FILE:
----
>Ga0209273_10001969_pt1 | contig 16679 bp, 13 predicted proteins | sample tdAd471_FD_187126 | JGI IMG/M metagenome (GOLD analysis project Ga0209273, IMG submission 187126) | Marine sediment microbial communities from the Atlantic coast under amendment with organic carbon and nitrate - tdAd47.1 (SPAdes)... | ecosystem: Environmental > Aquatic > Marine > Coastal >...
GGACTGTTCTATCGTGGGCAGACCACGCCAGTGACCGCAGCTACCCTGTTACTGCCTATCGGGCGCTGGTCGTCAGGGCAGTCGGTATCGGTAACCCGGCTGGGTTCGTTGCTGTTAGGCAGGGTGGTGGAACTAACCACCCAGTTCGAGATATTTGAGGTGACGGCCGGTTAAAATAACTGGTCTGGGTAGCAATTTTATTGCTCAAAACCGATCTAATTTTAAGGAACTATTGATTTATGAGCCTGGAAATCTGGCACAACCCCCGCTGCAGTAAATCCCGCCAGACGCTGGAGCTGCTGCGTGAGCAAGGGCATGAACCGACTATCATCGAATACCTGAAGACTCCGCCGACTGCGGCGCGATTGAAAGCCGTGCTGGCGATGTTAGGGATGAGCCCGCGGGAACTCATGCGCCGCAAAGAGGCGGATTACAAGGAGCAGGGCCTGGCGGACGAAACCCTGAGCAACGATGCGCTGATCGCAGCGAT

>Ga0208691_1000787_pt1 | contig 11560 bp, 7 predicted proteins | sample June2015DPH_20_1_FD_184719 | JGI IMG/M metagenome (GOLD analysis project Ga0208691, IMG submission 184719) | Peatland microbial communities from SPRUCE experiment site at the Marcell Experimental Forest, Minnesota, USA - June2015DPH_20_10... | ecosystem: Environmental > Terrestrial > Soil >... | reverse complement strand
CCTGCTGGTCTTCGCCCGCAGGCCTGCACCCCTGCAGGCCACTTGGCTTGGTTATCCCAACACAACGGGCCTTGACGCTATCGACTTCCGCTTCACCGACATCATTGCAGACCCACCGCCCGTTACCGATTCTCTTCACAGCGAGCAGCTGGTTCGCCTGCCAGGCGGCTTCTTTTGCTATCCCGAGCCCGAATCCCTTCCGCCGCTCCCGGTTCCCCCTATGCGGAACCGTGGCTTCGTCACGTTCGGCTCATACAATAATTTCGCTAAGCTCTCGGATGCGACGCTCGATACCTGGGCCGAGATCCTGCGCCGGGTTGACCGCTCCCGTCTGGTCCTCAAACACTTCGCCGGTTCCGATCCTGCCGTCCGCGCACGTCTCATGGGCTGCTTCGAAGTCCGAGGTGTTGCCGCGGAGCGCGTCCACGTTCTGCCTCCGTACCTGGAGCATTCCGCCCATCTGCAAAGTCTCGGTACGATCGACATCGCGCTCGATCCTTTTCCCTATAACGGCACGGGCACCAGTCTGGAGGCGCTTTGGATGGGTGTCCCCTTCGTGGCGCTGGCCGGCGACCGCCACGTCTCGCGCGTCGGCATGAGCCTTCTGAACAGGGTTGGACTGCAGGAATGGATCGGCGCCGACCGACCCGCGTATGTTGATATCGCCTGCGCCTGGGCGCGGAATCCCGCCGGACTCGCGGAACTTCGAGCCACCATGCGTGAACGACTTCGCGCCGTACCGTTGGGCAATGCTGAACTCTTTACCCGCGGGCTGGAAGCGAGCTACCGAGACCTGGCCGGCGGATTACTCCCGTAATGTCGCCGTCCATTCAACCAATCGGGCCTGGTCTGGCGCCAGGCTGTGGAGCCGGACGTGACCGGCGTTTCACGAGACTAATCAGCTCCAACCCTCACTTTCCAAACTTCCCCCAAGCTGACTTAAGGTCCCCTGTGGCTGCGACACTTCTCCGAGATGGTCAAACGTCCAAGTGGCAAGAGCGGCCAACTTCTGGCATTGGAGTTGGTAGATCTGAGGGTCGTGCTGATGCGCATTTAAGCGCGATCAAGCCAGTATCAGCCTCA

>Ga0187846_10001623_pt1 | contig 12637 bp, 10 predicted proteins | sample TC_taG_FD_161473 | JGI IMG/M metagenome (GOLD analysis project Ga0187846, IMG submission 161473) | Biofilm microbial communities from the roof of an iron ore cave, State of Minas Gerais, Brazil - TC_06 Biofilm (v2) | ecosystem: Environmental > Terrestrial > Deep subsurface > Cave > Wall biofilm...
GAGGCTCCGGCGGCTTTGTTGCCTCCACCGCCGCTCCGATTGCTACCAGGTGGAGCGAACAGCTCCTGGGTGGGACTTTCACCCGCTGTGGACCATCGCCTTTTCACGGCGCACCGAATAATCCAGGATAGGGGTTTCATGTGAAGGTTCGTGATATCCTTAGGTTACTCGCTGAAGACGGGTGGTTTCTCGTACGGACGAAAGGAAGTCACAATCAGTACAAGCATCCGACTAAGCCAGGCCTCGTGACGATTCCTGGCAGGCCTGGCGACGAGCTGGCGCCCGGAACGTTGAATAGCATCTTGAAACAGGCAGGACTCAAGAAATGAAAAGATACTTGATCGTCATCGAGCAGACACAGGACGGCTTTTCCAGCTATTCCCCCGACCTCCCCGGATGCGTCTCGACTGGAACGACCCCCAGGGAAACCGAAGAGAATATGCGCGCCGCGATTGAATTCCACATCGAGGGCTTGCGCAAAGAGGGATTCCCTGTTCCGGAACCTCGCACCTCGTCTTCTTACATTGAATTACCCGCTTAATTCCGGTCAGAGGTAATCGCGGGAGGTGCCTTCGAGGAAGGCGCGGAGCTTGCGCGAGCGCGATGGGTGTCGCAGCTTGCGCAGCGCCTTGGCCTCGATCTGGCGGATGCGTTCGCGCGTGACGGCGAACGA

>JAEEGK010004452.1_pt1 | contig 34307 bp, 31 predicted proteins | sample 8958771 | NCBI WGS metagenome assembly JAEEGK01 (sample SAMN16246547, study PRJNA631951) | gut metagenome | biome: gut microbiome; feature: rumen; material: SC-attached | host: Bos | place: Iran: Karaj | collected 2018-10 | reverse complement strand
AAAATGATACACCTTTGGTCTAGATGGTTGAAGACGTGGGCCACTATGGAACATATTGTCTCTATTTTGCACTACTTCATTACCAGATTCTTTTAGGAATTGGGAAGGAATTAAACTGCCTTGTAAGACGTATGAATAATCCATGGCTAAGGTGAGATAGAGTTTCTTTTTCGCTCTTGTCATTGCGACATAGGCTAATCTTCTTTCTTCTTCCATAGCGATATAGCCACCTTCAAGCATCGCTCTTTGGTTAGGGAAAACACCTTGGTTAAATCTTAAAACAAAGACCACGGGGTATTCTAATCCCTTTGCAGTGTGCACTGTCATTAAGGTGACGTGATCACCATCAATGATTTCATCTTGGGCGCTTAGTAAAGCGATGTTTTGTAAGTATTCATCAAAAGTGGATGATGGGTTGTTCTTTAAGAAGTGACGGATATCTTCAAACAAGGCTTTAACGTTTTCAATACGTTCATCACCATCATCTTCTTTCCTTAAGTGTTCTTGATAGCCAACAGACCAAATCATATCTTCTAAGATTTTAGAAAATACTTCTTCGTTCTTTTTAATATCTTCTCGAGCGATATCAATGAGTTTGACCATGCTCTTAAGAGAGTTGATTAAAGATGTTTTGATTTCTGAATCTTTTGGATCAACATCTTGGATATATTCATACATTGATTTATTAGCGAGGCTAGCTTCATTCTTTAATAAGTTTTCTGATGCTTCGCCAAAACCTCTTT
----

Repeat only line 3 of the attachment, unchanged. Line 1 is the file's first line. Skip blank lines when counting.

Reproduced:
>Ga0208691_1000787_pt1 | contig 11560 bp, 7 predicted proteins | sample June2015DPH_20_1_FD_184719 | JGI IMG/M metagenome (GOLD analysis project Ga0208691, IMG submission 184719) | Peatland microbial communities from SPRUCE experiment site at the Marcell Experimental Forest, Minnesota, USA - June2015DPH_20_10... | ecosystem: Environmental > Terrestrial > Soil >... | reverse complement strand